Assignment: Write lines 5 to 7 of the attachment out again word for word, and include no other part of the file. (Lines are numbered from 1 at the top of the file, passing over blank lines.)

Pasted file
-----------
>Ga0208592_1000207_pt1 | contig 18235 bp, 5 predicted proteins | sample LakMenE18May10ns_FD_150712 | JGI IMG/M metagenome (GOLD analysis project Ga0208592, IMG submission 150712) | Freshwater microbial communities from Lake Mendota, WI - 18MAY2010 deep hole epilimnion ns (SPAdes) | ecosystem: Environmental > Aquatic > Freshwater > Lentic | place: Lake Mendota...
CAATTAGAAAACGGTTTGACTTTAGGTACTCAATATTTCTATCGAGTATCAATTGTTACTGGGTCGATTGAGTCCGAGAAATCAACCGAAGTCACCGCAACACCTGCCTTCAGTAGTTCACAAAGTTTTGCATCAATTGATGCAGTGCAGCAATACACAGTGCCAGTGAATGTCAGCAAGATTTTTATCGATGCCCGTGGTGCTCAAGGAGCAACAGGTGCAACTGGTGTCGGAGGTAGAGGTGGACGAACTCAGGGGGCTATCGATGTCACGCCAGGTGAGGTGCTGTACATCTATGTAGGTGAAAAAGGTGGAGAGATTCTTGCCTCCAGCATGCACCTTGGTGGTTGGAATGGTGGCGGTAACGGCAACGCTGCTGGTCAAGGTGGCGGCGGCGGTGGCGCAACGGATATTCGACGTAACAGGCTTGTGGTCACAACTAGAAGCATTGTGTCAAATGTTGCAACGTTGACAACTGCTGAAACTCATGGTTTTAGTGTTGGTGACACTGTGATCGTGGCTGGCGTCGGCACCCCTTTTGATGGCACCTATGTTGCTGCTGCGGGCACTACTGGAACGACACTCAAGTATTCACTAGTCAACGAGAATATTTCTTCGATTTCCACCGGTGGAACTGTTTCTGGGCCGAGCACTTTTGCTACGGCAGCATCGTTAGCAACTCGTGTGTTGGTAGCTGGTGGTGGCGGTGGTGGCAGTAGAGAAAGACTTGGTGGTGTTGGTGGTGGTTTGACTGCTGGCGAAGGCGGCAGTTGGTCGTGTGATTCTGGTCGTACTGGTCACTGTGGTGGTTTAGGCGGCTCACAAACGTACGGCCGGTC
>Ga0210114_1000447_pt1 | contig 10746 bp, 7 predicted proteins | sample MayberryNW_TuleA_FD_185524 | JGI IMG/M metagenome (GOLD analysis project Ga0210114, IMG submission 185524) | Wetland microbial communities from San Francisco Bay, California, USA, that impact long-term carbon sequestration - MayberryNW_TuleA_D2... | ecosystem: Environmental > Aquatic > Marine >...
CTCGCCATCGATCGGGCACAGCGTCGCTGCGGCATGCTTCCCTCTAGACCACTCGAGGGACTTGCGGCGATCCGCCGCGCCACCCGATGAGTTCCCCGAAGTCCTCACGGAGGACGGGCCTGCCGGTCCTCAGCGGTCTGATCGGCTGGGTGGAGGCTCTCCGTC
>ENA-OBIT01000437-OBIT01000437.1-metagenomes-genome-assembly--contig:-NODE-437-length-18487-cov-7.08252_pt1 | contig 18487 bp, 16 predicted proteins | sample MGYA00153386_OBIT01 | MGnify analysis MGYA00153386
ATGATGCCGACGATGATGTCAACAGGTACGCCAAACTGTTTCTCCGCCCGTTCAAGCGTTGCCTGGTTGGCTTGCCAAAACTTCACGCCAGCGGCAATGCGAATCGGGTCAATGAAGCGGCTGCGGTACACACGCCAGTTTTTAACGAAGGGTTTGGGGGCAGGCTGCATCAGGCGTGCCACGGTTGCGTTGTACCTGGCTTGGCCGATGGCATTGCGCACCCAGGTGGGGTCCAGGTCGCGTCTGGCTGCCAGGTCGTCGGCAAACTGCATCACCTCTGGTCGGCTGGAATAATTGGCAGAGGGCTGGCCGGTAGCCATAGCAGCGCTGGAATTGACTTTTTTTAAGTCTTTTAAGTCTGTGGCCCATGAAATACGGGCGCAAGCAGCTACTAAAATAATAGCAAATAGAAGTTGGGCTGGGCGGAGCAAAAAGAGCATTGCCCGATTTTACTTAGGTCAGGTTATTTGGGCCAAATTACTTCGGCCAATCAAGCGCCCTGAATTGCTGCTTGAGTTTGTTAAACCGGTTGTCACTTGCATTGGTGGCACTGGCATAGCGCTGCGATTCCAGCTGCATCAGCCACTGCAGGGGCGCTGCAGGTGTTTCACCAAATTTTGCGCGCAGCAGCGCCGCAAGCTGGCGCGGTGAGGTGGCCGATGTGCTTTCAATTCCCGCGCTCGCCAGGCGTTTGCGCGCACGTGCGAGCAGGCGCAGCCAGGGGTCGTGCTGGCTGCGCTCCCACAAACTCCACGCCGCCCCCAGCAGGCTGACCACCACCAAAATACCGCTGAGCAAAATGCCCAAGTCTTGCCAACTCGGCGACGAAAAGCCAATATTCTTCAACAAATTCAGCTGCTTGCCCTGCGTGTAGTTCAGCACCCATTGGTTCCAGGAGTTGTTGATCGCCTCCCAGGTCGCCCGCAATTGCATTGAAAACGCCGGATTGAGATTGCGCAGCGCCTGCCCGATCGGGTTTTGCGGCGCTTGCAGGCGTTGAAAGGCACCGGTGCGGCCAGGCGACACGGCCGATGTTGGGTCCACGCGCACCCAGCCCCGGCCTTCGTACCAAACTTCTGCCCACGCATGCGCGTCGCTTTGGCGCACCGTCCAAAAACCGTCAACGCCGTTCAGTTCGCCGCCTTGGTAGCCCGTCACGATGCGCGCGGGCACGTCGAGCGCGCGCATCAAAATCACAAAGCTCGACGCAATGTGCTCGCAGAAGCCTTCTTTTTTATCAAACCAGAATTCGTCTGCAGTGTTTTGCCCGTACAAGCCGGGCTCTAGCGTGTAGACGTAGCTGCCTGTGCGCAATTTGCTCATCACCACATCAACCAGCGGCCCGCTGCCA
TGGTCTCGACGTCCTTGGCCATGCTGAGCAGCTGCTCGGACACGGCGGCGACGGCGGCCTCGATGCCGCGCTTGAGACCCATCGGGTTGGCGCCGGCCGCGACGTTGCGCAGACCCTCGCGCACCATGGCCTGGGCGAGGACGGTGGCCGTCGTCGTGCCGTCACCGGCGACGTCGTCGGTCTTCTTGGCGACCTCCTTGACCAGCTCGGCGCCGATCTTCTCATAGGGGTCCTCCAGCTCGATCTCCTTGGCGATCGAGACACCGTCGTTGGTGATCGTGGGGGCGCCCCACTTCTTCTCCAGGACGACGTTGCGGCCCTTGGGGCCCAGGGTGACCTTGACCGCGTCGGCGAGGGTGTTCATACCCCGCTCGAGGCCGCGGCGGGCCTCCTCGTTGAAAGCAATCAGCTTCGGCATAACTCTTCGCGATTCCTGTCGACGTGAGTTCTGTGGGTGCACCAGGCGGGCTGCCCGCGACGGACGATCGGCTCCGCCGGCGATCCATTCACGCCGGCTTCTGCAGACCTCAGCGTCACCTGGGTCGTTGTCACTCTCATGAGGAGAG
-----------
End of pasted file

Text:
>ENA-OBIT01000437-OBIT01000437.1-metagenomes-genome-assembly--contig:-NODE-437-length-18487-cov-7.08252_pt1 | contig 18487 bp, 16 predicted proteins | sample MGYA00153386_OBIT01 | MGnify analysis MGYA00153386
ATGATGCCGACGATGATGTCAACAGGTACGCCAAACTGTTTCTCCGCCCGTTCAAGCGTTGCCTGGTTGGCTTGCCAAAACTTCACGCCAGCGGCAATGCGAATCGGGTCAATGAAGCGGCTGCGGTACACACGCCAGTTTTTAACGAAGGGTTTGGGGGCAGGCTGCATCAGGCGTGCCACGGTTGCGTTGTACCTGGCTTGGCCGATGGCATTGCGCACCCAGGTGGGGTCCAGGTCGCGTCTGGCTGCCAGGTCGTCGGCAAACTGCATCACCTCTGGTCGGCTGGAATAATTGGCAGAGGGCTGGCCGGTAGCCATAGCAGCGCTGGAATTGACTTTTTTTAAGTCTTTTAAGTCTGTGGCCCATGAAATACGGGCGCAAGCAGCTACTAAAATAATAGCAAATAGAAGTTGGGCTGGGCGGAGCAAAAAGAGCATTGCCCGATTTTACTTAGGTCAGGTTATTTGGGCCAAATTACTTCGGCCAATCAAGCGCCCTGAATTGCTGCTTGAGTTTGTTAAACCGGTTGTCACTTGCATTGGTGGCACTGGCATAGCGCTGCGATTCCAGCTGCATCAGCCACTGCAGGGGCGCTGCAGGTGTTTCACCAAATTTTGCGCGCAGCAGCGCCGCAAGCTGGCGCGGTGAGGTGGCCGATGTGCTTTCAATTCCCGCGCTCGCCAGGCGTTTGCGCGCACGTGCGAGCAGGCGCAGCCAGGGGTCGTGCTGGCTGCGCTCCCACAAACTCCACGCCGCCCCCAGCAGGCTGACCACCACCAAAATACCGCTGAGCAAAATGCCCAAGTCTTGCCAACTCGGCGACGAAAAGCCAATATTCTTCAACAAATTCAGCTGCTTGCCCTGCGTGTAGTTCAGCACCCATTGGTTCCAGGAGTTGTTGATCGCCTCCCAGGTCGCCCGCAATTGCATTGAAAACGCCGGATTGAGATTGCGCAGCGCCTGCCCGATCGGGTTTTGCGGCGCTTGCAGGCGTTGAAAGGCACCGGTGCGGCCAGGCGACACGGCCGATGTTGGGTCCACGCGCACCCAGCCCCGGCCTTCGTACCAAACTTCTGCCCACGCATGCGCGTCGCTTTGGCGCACCGTCCAAAAACCGTCAACGCCGTTCAGTTCGCCGCCTTGGTAGCCCGTCACGATGCGCGCGGGCACGTCGAGCGCGCGCATCAAAATCACAAAGCTCGACGCAATGTGCTCGCAGAAGCCTTCTTTTTTATCAAACCAGAATTCGTCTGCAGTGTTTTGCCCGTACAAGCCGGGCTCTAGCGTGTAGACGTAGCTGCCTGTGCGCAATTTGCTCATCACCACATCAACCAGCGGCCCGCTGCCA
TGGTCTCGACGTCCTTGGCCATGCTGAGCAGCTGCTCGGACACGGCGGCGACGGCGGCCTCGATGCCGCGCTTGAGACCCATCGGGTTGGCGCCGGCCGCGACGTTGCGCAGACCCTCGCGCACCATGGCCTGGGCGAGGACGGTGGCCGTCGTCGTGCCGTCACCGGCGACGTCGTCGGTCTTCTTGGCGACCTCCTTGACCAGCTCGGCGCCGATCTTCTCATAGGGGTCCTCCAGCTCGATCTCCTTGGCGATCGAGACACCGTCGTTGGTGATCGTGGGGGCGCCCCACTTCTTCTCCAGGACGACGTTGCGGCCCTTGGGGCCCAGGGTGACCTTGACCGCGTCGGCGAGGGTGTTCATACCCCGCTCGAGGCCGCGGCGGGCCTCCTCGTTGAAAGCAATCAGCTTCGGCATAACTCTTCGCGATTCCTGTCGACGTGAGTTCTGTGGGTGCACCAGGCGGGCTGCCCGCGACGGACGATCGGCTCCGCCGGCGATCCATTCACGCCGGCTTCTGCAGACCTCAGCGTCACCTGGGTCGTTGTCACTCTCATGAGGAGAG